The House is indebted to the hon. Members who were fortunate enough to secure a place in the ballot, for the introduction of a most interesting and stimulating Debate. It is seldom that the House of Commons has heard a Debate upon an agricultural subject which has lasted for so long and which has continuously interested a large attendance of hon. Members, or has invoked so much interest on all sides. Therefore, nothing but good can come from this Debate. There is singular unanimity as to the conditions of agriture itself. No one has controverted the statement of mine, quoted by an hon. Member opposite, that what is wrong with agriculture at present is that its economic basis is unsound. When we get as far as that, the unanimity ceases, except perhaps on this. Any-one listening to this Debate without prejudice on either side will agree that the old-fashioned methods which have existed so long have been singularly unfruitful of results, and it behoves us to see if we cannot explore some new avenue.
There are one or two points to which I would refer in relation to State aid. The right hon. Member for St. Ives (Mr. Runciman) impressed upon us that, if we were aware of any action taken by the German Government that was in contravention of their treaty obligations, it was our duty to call attention to it. So far as the Department is concerned, nothing that has happened has been in any way in contravention either of the spirit or of the letter of any treaty or understanding between us. The German Government are fully entitled to take the action which they have done under the treaties. If we had acted as is suggested in the Motion, it would have been in contravention of our own treaty obligations. We can put that on one side altogether.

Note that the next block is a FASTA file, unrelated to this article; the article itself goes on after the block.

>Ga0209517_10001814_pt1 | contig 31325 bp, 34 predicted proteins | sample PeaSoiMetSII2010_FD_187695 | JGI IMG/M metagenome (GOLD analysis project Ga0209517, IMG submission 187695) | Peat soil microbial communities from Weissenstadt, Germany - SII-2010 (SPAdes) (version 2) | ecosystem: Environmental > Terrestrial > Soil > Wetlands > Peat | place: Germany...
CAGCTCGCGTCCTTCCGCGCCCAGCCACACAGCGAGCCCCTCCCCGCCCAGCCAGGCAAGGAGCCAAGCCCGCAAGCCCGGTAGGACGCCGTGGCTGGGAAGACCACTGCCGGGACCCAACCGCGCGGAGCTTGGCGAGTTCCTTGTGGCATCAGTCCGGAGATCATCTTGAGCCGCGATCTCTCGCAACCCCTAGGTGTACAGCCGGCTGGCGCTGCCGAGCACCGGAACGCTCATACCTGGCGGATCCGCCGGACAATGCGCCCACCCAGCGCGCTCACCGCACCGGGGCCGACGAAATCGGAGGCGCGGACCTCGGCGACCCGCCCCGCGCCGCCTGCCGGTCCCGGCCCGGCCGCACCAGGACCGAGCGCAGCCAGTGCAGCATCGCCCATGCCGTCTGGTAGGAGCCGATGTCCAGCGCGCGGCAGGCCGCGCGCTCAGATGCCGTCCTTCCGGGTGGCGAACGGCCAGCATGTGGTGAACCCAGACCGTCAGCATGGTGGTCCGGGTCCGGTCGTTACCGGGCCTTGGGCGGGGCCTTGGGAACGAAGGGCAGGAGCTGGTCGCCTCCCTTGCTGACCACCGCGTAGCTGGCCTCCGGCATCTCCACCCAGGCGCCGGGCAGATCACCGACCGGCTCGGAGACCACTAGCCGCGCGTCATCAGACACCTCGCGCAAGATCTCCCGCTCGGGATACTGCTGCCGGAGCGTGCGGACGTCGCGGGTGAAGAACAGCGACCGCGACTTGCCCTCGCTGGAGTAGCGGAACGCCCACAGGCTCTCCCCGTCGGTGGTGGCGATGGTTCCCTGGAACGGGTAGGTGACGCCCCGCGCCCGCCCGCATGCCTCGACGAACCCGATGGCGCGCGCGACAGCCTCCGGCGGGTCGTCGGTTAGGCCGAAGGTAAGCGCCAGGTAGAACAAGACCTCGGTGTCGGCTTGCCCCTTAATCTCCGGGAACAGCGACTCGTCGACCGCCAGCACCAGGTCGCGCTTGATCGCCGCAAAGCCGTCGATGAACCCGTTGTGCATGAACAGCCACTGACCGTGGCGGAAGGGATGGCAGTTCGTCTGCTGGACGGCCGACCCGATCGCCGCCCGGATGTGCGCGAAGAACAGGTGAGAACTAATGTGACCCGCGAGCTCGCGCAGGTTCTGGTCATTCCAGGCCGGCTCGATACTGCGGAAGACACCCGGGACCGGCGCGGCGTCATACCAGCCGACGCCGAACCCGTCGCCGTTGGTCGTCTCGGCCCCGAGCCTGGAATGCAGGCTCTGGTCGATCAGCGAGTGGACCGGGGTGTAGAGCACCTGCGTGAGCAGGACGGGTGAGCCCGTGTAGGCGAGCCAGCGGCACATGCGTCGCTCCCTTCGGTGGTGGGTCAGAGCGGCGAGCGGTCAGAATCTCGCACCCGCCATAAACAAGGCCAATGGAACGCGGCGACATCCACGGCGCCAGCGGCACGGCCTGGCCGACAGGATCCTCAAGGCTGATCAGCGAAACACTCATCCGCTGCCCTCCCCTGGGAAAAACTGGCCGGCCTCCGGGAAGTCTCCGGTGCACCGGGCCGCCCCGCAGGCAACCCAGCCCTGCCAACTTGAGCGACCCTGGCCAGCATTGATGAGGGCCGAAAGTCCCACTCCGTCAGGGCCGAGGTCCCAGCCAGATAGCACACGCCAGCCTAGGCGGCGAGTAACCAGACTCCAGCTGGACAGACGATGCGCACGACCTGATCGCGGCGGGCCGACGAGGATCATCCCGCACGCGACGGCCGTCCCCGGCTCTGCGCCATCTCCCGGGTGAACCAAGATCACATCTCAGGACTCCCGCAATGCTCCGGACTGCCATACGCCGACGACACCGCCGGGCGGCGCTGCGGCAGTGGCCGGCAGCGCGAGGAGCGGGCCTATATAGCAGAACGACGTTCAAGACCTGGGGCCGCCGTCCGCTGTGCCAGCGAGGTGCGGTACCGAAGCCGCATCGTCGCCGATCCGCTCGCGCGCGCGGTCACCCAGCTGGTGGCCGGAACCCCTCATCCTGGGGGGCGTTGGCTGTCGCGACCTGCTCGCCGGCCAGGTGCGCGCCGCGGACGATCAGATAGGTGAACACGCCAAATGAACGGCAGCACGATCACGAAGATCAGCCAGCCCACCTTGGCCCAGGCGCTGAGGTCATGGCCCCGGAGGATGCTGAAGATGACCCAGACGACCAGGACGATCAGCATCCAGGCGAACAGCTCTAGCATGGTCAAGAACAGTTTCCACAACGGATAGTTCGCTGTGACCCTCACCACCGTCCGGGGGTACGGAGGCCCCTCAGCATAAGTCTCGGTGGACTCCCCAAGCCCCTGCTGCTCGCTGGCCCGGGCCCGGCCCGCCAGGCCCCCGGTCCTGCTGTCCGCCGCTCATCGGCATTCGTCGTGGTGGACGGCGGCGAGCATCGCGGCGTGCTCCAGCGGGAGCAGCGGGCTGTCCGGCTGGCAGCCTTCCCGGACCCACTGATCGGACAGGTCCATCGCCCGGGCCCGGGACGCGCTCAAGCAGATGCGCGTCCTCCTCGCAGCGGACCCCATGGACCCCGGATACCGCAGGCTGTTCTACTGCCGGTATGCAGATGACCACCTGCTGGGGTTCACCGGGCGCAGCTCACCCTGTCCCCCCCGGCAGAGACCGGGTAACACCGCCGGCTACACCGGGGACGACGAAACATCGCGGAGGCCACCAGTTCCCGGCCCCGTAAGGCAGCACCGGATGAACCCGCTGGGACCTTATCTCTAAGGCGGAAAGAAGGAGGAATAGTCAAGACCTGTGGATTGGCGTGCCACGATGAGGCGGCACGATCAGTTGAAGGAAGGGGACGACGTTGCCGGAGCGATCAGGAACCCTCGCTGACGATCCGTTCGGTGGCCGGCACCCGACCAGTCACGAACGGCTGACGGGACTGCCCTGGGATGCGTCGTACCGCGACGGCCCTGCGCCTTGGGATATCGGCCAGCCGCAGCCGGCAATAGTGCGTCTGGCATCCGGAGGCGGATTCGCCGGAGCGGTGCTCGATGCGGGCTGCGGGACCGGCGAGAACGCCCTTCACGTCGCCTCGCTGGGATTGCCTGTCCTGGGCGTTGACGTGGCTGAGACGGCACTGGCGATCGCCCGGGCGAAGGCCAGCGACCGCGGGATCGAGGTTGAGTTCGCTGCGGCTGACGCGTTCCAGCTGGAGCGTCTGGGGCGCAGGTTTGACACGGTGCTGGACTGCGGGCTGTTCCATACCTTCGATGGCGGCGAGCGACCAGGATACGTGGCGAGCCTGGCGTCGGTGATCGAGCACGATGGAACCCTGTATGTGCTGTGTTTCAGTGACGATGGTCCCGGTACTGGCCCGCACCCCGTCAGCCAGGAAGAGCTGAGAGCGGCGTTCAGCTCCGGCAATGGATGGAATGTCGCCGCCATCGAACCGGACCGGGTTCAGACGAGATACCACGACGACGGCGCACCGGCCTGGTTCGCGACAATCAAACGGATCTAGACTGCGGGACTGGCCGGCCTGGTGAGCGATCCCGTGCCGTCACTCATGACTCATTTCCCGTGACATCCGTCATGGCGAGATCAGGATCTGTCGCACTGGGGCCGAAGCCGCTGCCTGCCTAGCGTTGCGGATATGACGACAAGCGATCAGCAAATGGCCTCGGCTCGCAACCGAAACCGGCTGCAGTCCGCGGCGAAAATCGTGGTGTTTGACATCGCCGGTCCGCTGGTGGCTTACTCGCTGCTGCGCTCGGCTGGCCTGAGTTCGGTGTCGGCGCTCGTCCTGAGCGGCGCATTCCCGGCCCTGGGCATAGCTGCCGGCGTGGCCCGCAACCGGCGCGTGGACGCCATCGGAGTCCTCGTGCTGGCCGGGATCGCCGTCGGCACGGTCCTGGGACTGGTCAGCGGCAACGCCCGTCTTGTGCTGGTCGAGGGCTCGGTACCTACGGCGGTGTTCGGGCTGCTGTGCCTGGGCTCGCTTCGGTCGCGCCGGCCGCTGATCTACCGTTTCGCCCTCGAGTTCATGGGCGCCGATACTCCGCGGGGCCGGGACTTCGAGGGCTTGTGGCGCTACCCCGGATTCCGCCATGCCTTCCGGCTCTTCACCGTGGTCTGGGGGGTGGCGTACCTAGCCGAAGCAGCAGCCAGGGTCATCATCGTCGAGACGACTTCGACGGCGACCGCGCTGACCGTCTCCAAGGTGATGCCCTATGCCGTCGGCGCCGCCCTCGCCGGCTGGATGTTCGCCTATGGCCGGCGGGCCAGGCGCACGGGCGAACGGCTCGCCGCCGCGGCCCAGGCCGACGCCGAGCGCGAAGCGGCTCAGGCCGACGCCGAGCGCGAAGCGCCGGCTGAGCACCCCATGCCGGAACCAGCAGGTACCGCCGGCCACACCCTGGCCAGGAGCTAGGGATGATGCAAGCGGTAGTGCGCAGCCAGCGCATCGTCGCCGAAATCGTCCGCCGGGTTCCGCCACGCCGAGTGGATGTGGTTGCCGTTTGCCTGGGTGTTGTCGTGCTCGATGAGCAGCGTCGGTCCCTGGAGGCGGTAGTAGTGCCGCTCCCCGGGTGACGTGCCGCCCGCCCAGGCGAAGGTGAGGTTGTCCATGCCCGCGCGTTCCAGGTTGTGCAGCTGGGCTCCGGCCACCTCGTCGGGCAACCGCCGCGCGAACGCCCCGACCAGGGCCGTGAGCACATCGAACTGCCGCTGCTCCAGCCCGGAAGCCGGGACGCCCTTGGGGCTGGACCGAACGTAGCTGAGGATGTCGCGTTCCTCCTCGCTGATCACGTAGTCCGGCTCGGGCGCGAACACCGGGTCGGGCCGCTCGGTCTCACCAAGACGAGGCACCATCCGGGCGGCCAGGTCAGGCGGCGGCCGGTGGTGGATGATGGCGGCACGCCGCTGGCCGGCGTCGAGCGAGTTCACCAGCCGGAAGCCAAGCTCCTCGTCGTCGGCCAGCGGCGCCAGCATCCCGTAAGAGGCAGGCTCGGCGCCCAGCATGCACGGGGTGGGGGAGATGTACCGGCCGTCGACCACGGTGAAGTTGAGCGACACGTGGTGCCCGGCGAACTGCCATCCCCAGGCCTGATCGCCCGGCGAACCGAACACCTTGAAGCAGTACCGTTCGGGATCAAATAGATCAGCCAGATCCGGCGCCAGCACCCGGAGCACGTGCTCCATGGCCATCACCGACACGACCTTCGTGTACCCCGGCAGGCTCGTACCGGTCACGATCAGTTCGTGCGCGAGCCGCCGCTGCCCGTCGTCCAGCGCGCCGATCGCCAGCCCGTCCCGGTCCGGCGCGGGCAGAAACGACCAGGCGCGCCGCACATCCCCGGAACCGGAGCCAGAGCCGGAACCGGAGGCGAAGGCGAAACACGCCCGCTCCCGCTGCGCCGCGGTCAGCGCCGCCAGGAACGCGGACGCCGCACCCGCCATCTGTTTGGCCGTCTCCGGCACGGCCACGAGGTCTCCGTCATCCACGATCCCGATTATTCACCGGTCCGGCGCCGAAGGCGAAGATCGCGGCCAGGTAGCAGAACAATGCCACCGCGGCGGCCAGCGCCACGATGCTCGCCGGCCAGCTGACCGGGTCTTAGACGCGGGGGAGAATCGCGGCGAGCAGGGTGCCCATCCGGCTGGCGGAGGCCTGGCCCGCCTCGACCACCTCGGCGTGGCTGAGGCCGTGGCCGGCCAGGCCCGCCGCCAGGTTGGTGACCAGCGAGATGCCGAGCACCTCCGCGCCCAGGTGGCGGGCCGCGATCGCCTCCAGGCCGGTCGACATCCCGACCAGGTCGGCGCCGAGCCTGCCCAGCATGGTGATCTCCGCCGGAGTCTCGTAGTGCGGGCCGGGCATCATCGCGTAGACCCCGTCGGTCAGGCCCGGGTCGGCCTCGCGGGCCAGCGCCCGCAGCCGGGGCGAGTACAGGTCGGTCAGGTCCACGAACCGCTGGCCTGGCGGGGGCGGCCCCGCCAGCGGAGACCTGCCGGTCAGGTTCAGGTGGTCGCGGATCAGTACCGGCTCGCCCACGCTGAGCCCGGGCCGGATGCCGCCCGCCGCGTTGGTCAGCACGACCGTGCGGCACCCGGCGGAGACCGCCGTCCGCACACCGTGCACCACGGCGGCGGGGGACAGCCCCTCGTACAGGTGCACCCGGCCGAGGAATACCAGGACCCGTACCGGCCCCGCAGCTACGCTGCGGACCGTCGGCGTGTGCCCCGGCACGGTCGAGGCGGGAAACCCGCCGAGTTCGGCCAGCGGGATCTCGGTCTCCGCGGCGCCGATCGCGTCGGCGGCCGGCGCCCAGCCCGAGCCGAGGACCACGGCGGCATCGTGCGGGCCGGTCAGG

Some speakers spoke as if this were some new departure. The Noble Lord the Member for Aldershot (Viscount Wolmer) and others described it in various phrases as the last straw, a new phenomenon, a new development, a new and serious menace, and so on. I do not see anything new about it. It has been going on for years. As a matter of fact, four years ago it was worse than it has been this year. In 1925, the German imports were 102,000 tons; in 1926, 112,000 tons; and the next year they dropped to 14,000 tons. Here is a very remarkable example showing how the influence of this kind of movement is easily exaggerated if you look upon it as an isolated phenomenon. In 1926, when the importation of German bounty-fed wheat was 102,000 tons, the average price in the British market was 53s. 3d. In the following year, when the importation of German wheat dropped to 14,000 tons, notwithstanding that enormous drop in the importation of German bounty-fed wheat, the price in the British market, instead of rising, fell to 49s. 3d.